ResearcherID - developed by Thomson Reuters - is a free, online community integrated with the Web of Science and related products from Thomson Reuters. When you sign up for a ResearcherID you receive a unique identifier and can build a publication profile. Your ResearcherID also track citation metrics from Web of Science, e.g. times cited counts and h-index - but only when records on the publication list have been added from the Web of Science™ Core Collection.
PilRead more

Scopus Author ID – developed by Elsevier - is a unique identifier automatically assigned to all authors in the Scopus database and it can only be used in Scopus and other Elsevier products.
PilRead more

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Does ORCID track citations?
Your ORCID record page does not offer any “added value” services such as citation analysis, as is the case with ResearcherID. But you can use your ORCID to track your publications and citations in the Web of Science as well in Scopus.

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How do I track citations and h-index with my ORCID?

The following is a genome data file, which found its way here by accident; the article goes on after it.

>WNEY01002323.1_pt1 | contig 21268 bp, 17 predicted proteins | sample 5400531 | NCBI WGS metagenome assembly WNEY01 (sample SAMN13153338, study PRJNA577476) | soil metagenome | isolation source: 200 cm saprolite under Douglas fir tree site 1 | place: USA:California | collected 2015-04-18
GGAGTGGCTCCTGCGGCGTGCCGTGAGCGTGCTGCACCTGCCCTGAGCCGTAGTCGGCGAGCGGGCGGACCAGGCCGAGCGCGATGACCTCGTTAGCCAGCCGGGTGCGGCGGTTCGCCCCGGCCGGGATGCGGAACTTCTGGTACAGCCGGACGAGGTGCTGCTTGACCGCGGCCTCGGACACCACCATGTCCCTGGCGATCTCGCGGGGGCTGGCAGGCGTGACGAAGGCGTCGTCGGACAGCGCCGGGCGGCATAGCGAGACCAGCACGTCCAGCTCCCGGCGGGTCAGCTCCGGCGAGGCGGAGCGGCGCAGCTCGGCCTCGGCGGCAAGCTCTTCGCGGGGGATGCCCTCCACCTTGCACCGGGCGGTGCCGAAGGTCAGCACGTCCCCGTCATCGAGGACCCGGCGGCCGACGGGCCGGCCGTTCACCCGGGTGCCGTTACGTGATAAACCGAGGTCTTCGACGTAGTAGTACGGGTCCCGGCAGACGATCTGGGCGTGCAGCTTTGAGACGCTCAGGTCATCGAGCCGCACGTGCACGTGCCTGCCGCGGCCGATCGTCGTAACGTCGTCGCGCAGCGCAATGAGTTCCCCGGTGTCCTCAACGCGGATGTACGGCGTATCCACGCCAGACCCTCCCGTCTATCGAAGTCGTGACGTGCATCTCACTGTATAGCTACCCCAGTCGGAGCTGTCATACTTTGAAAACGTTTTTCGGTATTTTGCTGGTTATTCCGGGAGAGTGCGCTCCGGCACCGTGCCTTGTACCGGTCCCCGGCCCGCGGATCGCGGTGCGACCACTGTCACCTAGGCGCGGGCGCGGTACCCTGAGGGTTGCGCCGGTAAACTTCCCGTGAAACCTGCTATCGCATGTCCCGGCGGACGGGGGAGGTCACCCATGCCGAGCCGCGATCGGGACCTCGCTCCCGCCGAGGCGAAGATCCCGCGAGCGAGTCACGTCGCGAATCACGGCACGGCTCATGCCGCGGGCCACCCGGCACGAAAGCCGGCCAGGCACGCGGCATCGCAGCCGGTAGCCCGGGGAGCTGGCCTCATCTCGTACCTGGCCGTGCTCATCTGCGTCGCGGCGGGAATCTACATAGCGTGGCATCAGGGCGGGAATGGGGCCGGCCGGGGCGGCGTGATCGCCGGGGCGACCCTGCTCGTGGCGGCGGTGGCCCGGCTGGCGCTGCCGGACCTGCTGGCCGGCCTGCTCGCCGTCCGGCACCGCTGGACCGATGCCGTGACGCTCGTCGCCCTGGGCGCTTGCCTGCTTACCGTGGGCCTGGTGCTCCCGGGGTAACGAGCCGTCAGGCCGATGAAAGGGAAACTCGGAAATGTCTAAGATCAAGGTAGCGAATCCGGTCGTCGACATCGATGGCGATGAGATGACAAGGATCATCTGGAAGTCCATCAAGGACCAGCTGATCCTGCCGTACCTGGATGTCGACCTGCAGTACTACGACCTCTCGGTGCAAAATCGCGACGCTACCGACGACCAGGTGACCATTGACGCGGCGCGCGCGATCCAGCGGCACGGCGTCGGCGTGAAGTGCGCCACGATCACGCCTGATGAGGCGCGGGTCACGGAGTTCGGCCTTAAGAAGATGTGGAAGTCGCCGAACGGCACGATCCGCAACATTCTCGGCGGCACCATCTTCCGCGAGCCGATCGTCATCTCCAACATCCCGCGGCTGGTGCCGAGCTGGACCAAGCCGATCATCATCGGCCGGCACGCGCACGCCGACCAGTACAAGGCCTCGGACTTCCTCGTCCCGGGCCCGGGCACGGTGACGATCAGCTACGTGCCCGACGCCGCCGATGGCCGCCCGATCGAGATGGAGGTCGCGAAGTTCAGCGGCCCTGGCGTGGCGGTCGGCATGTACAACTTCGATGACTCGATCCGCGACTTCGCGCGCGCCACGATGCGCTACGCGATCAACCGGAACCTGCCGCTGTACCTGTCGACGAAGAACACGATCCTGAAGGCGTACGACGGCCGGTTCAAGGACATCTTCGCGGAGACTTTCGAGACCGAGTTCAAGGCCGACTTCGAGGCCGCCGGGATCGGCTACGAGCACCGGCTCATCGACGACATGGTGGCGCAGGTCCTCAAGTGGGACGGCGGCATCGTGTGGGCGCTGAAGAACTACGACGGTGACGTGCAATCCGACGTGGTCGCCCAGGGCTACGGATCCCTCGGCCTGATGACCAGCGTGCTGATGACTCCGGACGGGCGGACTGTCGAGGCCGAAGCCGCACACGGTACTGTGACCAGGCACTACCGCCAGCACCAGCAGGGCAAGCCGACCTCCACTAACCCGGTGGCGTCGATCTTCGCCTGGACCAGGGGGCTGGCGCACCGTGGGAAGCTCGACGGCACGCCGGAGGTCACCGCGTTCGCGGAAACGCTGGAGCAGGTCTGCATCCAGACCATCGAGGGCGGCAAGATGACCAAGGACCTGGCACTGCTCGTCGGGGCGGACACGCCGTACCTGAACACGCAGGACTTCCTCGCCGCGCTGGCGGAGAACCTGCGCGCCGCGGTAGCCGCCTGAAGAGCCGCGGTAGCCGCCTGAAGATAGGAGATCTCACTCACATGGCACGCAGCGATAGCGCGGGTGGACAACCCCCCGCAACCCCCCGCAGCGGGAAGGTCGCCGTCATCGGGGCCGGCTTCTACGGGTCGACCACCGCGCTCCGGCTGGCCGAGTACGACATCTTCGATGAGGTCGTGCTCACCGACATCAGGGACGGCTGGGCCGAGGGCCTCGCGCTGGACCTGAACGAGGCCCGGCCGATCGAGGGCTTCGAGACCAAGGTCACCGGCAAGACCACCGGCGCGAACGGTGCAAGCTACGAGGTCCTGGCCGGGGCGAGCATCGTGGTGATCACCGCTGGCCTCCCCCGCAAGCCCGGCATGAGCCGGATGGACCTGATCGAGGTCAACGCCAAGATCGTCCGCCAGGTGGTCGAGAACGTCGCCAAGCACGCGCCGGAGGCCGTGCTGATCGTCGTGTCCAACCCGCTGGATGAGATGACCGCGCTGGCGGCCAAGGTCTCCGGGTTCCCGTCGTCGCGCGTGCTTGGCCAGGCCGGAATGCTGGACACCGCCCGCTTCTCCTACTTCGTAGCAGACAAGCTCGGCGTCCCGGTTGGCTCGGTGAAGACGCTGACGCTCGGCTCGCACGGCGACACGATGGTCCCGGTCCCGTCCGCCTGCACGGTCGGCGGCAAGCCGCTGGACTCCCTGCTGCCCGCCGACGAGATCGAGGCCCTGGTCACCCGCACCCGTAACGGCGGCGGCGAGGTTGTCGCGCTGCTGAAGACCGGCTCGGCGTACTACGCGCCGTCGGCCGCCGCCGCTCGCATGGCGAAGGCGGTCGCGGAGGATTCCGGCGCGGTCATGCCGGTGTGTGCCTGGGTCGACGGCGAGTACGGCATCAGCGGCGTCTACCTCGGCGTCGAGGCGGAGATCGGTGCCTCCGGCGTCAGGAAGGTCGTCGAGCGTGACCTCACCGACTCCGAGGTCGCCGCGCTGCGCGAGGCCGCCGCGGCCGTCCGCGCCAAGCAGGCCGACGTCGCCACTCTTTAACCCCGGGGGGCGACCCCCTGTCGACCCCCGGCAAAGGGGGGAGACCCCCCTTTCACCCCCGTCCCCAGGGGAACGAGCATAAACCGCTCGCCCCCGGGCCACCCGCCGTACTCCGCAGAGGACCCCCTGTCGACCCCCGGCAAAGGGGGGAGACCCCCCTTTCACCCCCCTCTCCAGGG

You can use your ORCID to track citations to your publications and your h-index in the two citation databases Web of Science and Scopus.

Web of Science:

  1. First you have to make sure that your ORCID record is fully updated with your research publications as the Web of Science result and the ORCID record are interconnected. 
  2. In Web of Science enter your ORCID number in the search field, choose Author Identifier in the drop-down list next to the field, and click on the Search button.
  3. Click on the link Create Citation Report (right side of the result page).

Scopus:

  1. First you must import your Scopus Author Identifier into your ORCID by using the Scopus Author Feedback wizard. You can enter the wizard from Scopus (more information) or from your ORCID (Click on: 1) Add Works, 2) Search and link, and 3) Scopus to ORCID)
  2. In Scopus, enter your ORCID on the Author Search page, and click on the search button.
  3. Click on your name.

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How does DTU use ORCID?
At DTU your ORCID is registered in DTUBasen, a central database delivering data to other DTU systems. The aim is to use ORCID in all systems where it can be an advantage, e.g. in terms of improved data quality and reduced administration.

Initially ORCIDs are exported from DTUBasen to the university research database, DTU Orbit, where it helps identifying your publications.